Our space was waiting for us, with a nice little sign with my name on it.  It had been a crap shoot until last Saturday when at last the government shutdown ended.  Prior to that, we knew that there was no one taking care of the park, the visitor center was closed, and there were squatters in the campground.  Our prepaid reservation would have been worthless if the shutdown had continued to this week.

We were prepared for trying to level up on rough ground, worrying about the jacks sinking into the sand.  Imagine our surprise when we found a long, smooth, level cement pad waiting for us.  There is plenty of room to open our slide on one side and our awning on the other, and a nice big patio area and cement picnic table.

Mattie wasn’t impressed with the Pet Area

At sunset, I walked around the perimeter of the park, where there is the “Perimeter Trail” where dogs are allowed.  There are so many bathrooms here that I had a hard time figuring out where I was, but I didn’t bother checking them out yet.  The campground is about half full.  At six, the soft generator sounds stopped almost entirely, (always has to be one that pushes the envelope) and the park was incredibly dark and quiet the rest of the night. If you choose to skip the generator noise entirely, there is a large section of the campground that allows no generators.  We don’t have solar so we do need the generator.

As I returned from walking, I noticed a lot of people with their hoods raised.  Why would everyone be having car trouble?  Then as I looked at the signs at the restrooms, I saw the notice that there are pack rats in the desert that love the kind of insulation inside the hood of vehicles.  They suggested you could protect your vehicle from the damage by leaving the hood open.  I came home and told Mo, and we opened both hoods.

I think people who come this far out of their way to visit a desert must love the desert.  Unlike Joshua Tree which is so close to such a huge population, here it is an effort to visit.  I do think people who love the desert for something other than a place to run their 4 wheelers have a different ethic.  Nothing against all 4 wheelers, because I do know lots of good responsible people who love to ride in the desert.  I wish all people who had 4 wheelers were like them.  People here seem to be more intent on hiking and appreciating the environment, and treating it with respect.  So far at least.  That makes me very happy inside.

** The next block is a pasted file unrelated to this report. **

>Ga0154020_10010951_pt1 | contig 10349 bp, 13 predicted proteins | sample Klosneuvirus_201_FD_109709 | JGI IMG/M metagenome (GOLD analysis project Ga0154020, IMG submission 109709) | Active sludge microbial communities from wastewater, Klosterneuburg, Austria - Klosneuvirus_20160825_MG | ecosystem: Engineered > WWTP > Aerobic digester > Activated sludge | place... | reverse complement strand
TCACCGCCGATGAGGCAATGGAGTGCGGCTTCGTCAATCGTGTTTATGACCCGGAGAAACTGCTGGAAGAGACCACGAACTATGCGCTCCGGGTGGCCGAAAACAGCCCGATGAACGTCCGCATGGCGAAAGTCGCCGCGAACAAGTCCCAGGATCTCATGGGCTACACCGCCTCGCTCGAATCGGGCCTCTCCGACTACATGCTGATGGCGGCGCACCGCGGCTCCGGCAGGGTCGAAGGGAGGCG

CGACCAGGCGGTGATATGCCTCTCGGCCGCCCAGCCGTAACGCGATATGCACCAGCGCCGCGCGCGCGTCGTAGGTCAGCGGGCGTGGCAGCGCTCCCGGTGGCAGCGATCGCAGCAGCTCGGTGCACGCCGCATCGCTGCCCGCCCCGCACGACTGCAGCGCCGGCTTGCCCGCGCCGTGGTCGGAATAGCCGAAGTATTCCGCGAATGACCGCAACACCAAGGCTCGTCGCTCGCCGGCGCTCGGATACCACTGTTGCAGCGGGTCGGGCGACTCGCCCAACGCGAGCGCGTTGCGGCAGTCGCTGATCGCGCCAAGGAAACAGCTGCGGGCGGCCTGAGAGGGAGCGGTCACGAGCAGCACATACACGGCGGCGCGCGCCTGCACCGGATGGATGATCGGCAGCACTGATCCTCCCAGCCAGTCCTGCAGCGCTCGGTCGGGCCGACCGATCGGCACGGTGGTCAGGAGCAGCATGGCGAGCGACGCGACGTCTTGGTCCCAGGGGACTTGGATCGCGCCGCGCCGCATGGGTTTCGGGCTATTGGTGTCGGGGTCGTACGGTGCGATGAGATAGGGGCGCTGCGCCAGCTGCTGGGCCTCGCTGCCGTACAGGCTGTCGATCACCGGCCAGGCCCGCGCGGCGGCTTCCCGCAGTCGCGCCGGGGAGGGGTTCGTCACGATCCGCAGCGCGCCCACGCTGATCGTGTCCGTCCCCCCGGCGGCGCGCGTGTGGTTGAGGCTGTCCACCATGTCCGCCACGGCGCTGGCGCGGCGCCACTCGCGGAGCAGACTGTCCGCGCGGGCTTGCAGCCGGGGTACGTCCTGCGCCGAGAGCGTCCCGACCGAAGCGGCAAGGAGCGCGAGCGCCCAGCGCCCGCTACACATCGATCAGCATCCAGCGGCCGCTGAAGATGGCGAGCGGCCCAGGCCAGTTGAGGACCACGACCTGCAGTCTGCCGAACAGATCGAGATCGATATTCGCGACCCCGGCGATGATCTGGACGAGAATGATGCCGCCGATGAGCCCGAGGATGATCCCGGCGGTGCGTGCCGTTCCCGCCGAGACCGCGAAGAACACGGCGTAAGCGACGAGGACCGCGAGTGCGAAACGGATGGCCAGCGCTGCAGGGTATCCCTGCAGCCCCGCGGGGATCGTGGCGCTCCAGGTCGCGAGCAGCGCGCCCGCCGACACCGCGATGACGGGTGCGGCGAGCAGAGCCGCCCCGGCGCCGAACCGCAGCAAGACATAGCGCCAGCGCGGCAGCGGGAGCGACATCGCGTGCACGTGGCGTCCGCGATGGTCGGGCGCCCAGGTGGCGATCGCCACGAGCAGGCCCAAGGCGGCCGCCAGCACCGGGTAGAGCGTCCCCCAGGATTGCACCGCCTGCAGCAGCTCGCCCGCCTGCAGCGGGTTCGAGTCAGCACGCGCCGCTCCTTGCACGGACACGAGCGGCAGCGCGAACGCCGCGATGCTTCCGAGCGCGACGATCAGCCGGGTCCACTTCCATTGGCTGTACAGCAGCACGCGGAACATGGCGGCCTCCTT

Love this baby organ pipe cactus by our campsite

We hope to learn and hike and drive and explore this lovely place today, and the partly cloudy skies and moderate temperatures are quite welcome.

Tuesday, January 29, 2019

01-29-2019 Final Days at Catalina with Family

Current Location:  Catalina Spa and RV Resort Desert Hot Springs, California

We will be leaving Catalina this morning, heading south for a wilder environment, sans hookups and swimming pools.  5 to 7 days here in the full campground is just about enough, and we did book for another week next year, locking in a great price, and ensuring that we will have a warm place to escape the inevitable foggy inversions that are part of lovely Grants Pass in January and February.

The Brothers arrived early afternoon on Saturday, after leaving behind the dusty, crazy, fun times at the Big Tent Show in Quartzsite.  They had a good time, camping with another friend of theirs, doing a LOT of shopping, and simply enjoying the somewhat unique ambience of the “Quartzsite Thing”.  That “thing'” draws a lot of people year after year, many who return over and over for all that is offered.  Open almost free desert spaces, lots of socializing and friendships shared, and of course, shopping for “stuff”, especially RV stuff.   So glad they enjoyed themselves, and glad we have done it in the past as well.  Every RVr should at least experience what it is all about at least once.

Dan and Chere

They settled into their spaces, put up awnings, and we showed them around the park a bit before making plans for dinner in Palm Springs.  Mo and I usually save our Palm Springs dinner out for the night of the Street Fair, so this time, on a Sunday night, it was a bit easier to park.  We had no trouble at all getting an outside table for 6 at Maraca’s, the Mexican restaurant we return to most often. 

Don and Wynn

It is right on the main drag corner, with outside tables that are great for people watching, and the food is quite good.  There are many Mexican restaurants to choose from in the area, but this one really does include good food AND good Palm Springs ambience.